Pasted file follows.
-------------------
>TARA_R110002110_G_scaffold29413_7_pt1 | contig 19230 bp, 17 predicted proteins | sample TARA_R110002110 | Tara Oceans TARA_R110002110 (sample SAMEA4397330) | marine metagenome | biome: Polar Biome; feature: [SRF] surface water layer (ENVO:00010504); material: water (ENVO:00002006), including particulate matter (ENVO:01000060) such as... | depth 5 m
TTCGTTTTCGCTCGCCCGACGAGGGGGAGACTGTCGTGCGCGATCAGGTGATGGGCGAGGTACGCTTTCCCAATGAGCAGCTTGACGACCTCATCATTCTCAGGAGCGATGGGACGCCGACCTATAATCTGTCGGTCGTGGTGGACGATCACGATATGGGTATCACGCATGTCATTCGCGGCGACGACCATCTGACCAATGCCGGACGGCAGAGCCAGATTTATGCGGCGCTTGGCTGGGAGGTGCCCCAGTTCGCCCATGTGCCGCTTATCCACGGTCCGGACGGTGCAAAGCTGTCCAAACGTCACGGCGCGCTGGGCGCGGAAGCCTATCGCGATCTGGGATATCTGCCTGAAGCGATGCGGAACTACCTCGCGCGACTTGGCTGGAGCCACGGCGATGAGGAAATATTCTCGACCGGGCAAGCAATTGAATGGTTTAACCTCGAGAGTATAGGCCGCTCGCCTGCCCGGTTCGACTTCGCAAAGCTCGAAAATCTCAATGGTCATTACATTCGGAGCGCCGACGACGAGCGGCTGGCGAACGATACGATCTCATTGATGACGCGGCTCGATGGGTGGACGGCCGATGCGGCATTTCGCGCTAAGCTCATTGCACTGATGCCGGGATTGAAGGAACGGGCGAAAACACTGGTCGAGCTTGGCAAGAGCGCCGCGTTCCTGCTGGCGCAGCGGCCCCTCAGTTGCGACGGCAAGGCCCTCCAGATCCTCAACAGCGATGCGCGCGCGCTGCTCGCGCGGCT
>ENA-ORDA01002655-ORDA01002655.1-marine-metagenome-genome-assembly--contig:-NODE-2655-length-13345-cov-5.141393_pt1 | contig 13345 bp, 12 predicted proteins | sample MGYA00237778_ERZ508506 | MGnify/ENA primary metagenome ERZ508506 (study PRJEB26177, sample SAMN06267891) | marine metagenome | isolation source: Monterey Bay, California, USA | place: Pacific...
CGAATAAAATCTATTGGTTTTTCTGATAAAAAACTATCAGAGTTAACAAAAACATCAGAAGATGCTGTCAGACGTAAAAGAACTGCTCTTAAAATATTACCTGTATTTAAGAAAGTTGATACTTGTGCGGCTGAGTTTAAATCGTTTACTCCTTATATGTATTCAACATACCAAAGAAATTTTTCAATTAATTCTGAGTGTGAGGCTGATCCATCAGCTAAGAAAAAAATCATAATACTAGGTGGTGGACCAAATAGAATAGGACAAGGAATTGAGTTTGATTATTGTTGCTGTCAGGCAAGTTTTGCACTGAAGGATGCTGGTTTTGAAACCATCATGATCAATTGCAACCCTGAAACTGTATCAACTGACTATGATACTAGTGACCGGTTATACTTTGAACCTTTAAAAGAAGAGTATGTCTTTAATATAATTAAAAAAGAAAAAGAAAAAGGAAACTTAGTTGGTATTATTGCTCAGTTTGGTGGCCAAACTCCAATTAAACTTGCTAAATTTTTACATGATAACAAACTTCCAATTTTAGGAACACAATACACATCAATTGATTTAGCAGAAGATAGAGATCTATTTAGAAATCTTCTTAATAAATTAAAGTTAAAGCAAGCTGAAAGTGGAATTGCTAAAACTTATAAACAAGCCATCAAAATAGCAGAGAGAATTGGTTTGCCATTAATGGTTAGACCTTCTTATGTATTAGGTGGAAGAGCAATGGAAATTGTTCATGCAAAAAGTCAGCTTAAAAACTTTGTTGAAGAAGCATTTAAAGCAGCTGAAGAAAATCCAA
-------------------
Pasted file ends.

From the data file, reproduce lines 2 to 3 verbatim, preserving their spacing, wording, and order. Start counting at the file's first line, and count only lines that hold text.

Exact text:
TTCGTTTTCGCTCGCCCGACGAGGGGGAGACTGTCGTGCGCGATCAGGTGATGGGCGAGGTACGCTTTCCCAATGAGCAGCTTGACGACCTCATCATTCTCAGGAGCGATGGGACGCCGACCTATAATCTGTCGGTCGTGGTGGACGATCACGATATGGGTATCACGCATGTCATTCGCGGCGACGACCATCTGACCAATGCCGGACGGCAGAGCCAGATTTATGCGGCGCTTGGCTGGGAGGTGCCCCAGTTCGCCCATGTGCCGCTTATCCACGGTCCGGACGGTGCAAAGCTGTCCAAACGTCACGGCGCGCTGGGCGCGGAAGCCTATCGCGATCTGGGATATCTGCCTGAAGCGATGCGGAACTACCTCGCGCGACTTGGCTGGAGCCACGGCGATGAGGAAATATTCTCGACCGGGCAAGCAATTGAATGGTTTAACCTCGAGAGTATAGGCCGCTCGCCTGCCCGGTTCGACTTCGCAAAGCTCGAAAATCTCAATGGTCATTACATTCGGAGCGCCGACGACGAGCGGCTGGCGAACGATACGATCTCATTGATGACGCGGCTCGATGGGTGGACGGCCGATGCGGCATTTCGCGCTAAGCTCATTGCACTGATGCCGGGATTGAAGGAACGGGCGAAAACACTGGTCGAGCTTGGCAAGAGCGCCGCGTTCCTGCTGGCGCAGCGGCCCCTCAGTTGCGACGGCAAGGCCCTCCAGATCCTCAACAGCGATGCGCGCGCGCTGCTCGCGCGGCT
>ENA-ORDA01002655-ORDA01002655.1-marine-metagenome-genome-assembly--contig:-NODE-2655-length-13345-cov-5.141393_pt1 | contig 13345 bp, 12 predicted proteins | sample MGYA00237778_ERZ508506 | MGnify/ENA primary metagenome ERZ508506 (study PRJEB26177, sample SAMN06267891) | marine metagenome | isolation source: Monterey Bay, California, USA | place: Pacific...